Phry. I meane to inioy the world, and to draw out my life at the wiredrawers, not to curtall it off at the Cuttelers.
|Lais. You may talke of warre, speake bigge, conquer worldes||15|
|the pleasure of peace, vnlesse you despise the rudenesse of warre.||20|
Mil. It is so. But see Diogenes prying ouer his tubbe: Diogenes, what sayest thou to such a morsel?
Diog. I say, I would spit it out of my mouth, because it should not poyson my stomack.
|Phry. Thou speakest as thou art, it is no meate for dogges.||25|
Diog. I am a dogge, and Phylosophy rates mee from carion.
Lais. Vnciuill wretch, whose manners are aunswerable to thy callynge, the time was thou wouldest haue hadde my company, had it not beene, as thou saidst, too deare.
|Diog. I remember there was a thinge that I repented me of, and||30|
Lais. Downe, villaine, or I wil haue thy head broken!
Mil. Will you couch?
|Phry. Auaunt, curre! Come sweete Lays, let vs go to some||35|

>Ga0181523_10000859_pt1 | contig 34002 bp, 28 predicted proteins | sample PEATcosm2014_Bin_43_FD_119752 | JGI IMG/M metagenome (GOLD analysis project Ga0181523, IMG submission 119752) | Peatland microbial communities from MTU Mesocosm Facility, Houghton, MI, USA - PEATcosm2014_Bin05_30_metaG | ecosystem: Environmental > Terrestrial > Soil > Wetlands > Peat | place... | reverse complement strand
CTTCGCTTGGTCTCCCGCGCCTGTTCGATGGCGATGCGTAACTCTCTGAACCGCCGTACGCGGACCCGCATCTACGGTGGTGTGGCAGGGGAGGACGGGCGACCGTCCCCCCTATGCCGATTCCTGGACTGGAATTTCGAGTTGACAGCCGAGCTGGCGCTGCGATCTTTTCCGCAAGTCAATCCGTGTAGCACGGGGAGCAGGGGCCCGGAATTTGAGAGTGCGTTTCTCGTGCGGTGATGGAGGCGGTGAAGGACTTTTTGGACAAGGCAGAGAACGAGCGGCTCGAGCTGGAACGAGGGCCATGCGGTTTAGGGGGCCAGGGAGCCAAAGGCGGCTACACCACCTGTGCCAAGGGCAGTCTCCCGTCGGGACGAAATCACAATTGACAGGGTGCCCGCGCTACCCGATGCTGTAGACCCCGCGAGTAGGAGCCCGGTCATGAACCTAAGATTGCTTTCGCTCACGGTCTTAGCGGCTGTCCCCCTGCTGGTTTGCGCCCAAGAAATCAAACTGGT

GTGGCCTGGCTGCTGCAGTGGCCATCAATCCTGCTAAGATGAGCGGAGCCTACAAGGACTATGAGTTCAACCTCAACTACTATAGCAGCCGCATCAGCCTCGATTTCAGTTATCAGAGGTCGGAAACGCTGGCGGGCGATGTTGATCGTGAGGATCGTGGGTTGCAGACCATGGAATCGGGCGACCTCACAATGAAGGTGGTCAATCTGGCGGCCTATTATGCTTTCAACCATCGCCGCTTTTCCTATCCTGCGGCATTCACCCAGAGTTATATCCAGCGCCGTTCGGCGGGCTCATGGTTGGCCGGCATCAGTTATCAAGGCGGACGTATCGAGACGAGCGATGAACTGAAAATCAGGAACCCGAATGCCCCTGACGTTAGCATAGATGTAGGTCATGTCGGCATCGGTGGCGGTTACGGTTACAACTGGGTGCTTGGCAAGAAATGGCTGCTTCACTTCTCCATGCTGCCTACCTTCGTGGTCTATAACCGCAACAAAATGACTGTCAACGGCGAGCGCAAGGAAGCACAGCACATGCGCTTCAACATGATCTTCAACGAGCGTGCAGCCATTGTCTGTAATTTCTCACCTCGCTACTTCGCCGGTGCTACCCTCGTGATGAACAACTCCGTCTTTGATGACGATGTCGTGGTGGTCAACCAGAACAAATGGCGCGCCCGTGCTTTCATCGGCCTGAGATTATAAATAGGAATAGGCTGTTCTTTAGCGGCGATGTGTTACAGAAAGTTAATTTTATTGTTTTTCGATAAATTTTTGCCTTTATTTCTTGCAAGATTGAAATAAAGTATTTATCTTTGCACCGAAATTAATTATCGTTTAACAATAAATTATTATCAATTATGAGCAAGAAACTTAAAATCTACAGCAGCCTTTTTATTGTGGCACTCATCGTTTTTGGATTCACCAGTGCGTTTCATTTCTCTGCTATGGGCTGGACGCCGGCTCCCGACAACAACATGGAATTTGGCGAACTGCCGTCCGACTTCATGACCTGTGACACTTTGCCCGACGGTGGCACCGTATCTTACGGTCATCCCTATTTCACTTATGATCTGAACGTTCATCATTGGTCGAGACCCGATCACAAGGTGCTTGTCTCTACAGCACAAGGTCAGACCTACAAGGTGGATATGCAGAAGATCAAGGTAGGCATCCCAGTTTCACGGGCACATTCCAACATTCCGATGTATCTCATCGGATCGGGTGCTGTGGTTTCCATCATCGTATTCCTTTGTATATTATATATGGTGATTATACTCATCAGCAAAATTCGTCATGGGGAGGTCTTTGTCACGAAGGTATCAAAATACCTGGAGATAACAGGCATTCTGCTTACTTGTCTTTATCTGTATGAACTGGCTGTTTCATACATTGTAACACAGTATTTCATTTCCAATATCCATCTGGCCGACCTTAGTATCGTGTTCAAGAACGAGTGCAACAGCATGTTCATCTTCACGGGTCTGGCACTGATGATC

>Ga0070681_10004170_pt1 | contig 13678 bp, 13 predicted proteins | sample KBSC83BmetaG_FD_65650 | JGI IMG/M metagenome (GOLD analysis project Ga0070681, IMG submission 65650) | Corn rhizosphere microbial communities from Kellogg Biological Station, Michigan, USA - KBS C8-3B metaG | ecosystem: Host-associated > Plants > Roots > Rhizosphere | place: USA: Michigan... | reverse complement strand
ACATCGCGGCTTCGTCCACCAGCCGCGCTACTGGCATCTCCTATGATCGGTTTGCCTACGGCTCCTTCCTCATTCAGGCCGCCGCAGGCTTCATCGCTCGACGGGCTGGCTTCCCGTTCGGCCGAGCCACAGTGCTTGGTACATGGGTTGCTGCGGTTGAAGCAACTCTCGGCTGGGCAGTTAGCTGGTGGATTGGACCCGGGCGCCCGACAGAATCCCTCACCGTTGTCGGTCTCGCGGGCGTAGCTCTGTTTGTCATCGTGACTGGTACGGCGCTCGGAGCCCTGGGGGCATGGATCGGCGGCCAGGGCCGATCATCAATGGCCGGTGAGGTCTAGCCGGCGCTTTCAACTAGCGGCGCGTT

Mil. Now let vs make haste, least Alexander finde vs here.
ALEXANDER, HEPHESTION, Page, Diogenes, APELLES, CAMPASPE.
〈Enter ALEXANDER, HEPHAESTION and Page.〉
Alex. Mee thinketh, Hephestion, you are more melancholy then you were accustomed; but I perceiue it is all for Alexander. You can neither brooke this peace, nor my pleasure; be of good cheare, though I winke, I sleepe not.
|Hep. Melancholy, I am nor well content: for I know not||5|
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Publication information: Book title: The Complete Works of John Lyly. Volume: 2. Contributors: R. Warwick Bond - Author. Publisher: The Clarendon Press. Place of publication: Oxford, England. Publication year: 1902. Page number: 353.